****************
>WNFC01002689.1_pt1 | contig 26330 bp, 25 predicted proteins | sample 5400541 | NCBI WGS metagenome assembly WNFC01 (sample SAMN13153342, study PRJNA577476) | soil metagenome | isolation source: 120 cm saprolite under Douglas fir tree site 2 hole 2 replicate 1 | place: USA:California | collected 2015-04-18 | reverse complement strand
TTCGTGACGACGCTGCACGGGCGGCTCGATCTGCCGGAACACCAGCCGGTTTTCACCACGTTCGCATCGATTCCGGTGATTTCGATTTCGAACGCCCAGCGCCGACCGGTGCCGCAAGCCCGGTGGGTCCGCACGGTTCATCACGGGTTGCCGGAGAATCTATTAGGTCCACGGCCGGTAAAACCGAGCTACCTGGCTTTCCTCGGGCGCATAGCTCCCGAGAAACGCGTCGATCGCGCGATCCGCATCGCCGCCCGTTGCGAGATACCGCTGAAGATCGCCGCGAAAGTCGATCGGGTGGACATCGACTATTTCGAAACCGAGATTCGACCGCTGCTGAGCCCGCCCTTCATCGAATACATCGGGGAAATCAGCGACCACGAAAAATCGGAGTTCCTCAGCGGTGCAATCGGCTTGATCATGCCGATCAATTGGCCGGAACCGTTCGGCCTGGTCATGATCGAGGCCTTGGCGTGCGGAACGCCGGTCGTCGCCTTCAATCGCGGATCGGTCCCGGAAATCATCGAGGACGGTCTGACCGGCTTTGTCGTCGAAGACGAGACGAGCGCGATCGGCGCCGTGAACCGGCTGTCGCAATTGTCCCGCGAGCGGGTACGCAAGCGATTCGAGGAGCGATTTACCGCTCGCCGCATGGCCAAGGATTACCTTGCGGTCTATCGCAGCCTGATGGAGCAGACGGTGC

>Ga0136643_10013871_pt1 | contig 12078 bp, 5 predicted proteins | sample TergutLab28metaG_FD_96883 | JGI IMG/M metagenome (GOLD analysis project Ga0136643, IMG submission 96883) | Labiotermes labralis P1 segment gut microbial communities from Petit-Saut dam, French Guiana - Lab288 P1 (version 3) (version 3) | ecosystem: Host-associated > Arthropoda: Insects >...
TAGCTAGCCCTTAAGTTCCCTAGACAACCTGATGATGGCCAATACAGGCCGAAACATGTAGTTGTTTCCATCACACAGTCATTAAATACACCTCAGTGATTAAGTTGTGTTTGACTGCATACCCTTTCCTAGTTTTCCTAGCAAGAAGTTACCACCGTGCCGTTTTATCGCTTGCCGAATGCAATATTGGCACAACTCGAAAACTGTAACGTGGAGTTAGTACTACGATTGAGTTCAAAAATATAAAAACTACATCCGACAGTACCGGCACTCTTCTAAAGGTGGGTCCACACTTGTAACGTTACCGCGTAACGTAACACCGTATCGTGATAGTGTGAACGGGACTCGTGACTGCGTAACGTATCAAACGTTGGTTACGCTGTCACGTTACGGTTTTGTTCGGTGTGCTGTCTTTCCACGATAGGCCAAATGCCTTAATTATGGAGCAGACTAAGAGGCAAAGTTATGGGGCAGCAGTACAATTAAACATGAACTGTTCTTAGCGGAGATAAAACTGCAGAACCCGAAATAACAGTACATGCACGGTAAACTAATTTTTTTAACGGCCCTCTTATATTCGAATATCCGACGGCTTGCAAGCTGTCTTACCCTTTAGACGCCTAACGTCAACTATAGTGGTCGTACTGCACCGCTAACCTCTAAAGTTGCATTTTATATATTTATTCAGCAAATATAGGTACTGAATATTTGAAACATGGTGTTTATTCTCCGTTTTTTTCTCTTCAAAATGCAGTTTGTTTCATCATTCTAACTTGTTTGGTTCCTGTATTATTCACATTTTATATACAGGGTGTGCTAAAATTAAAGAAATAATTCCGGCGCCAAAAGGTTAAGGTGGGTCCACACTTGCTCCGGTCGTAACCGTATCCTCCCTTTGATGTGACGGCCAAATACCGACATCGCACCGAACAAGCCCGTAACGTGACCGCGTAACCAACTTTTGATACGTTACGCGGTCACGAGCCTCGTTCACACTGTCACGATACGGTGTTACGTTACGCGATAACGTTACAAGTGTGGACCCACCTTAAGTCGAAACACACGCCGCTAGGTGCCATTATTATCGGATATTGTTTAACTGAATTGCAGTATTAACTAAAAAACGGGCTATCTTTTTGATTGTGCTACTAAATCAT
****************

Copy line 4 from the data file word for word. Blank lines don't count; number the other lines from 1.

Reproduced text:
TAGCTAGCCCTTAAGTTCCCTAGACAACCTGATGATGGCCAATACAGGCCGAAACATGTAGTTGTTTCCATCACACAGTCATTAAATACACCTCAGTGATTAAGTTGTGTTTGACTGCATACCCTTTCCTAGTTTTCCTAGCAAGAAGTTACCACCGTGCCGTTTTATCGCTTGCCGAATGCAATATTGGCACAACTCGAAAACTGTAACGTGGAGTTAGTACTACGATTGAGTTCAAAAATATAAAAACTACATCCGACAGTACCGGCACTCTTCTAAAGGTGGGTCCACACTTGTAACGTTACCGCGTAACGTAACACCGTATCGTGATAGTGTGAACGGGACTCGTGACTGCGTAACGTATCAAACGTTGGTTACGCTGTCACGTTACGGTTTTGTTCGGTGTGCTGTCTTTCCACGATAGGCCAAATGCCTTAATTATGGAGCAGACTAAGAGGCAAAGTTATGGGGCAGCAGTACAATTAAACATGAACTGTTCTTAGCGGAGATAAAACTGCAGAACCCGAAATAACAGTACATGCACGGTAAACTAATTTTTTTAACGGCCCTCTTATATTCGAATATCCGACGGCTTGCAAGCTGTCTTACCCTTTAGACGCCTAACGTCAACTATAGTGGTCGTACTGCACCGCTAACCTCTAAAGTTGCATTTTATATATTTATTCAGCAAATATAGGTACTGAATATTTGAAACATGGTGTTTATTCTCCGTTTTTTTCTCTTCAAAATGCAGTTTGTTTCATCATTCTAACTTGTTTGGTTCCTGTATTATTCACATTTTATATACAGGGTGTGCTAAAATTAAAGAAATAATTCCGGCGCCAAAAGGTTAAGGTGGGTCCACACTTGCTCCGGTCGTAACCGTATCCTCCCTTTGATGTGACGGCCAAATACCGACATCGCACCGAACAAGCCCGTAACGTGACCGCGTAACCAACTTTTGATACGTTACGCGGTCACGAGCCTCGTTCACACTGTCACGATACGGTGTTACGTTACGCGATAACGTTACAAGTGTGGACCCACCTTAAGTCGAAACACACGCCGCTAGGTGCCATTATTATCGGATATTGTTTAACTGAATTGCAGTATTAACTAAAAAACGGGCTATCTTTTTGATTGTGCTACTAAATCAT